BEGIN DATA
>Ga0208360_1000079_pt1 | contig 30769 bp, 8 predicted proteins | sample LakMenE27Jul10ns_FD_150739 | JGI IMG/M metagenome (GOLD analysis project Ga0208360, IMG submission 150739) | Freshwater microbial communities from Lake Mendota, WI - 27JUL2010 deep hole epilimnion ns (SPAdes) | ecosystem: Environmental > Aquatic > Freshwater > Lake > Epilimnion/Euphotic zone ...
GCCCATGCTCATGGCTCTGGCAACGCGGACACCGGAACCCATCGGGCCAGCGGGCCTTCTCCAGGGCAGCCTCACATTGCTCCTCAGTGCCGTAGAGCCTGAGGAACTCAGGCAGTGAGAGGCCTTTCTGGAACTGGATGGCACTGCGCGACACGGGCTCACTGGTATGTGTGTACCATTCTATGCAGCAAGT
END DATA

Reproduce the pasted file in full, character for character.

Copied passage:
>Ga0208360_1000079_pt1 | contig 30769 bp, 8 predicted proteins | sample LakMenE27Jul10ns_FD_150739 | JGI IMG/M metagenome (GOLD analysis project Ga0208360, IMG submission 150739) | Freshwater microbial communities from Lake Mendota, WI - 27JUL2010 deep hole epilimnion ns (SPAdes) | ecosystem: Environmental > Aquatic > Freshwater > Lake > Epilimnion/Euphotic zone ...
GCCCATGCTCATGGCTCTGGCAACGCGGACACCGGAACCCATCGGGCCAGCGGGCCTTCTCCAGGGCAGCCTCACATTGCTCCTCAGTGCCGTAGAGCCTGAGGAACTCAGGCAGTGAGAGGCCTTTCTGGAACTGGATGGCACTGCGCGACACGGGCTCACTGGTATGTGTGTACCATTCTATGCAGCAAGT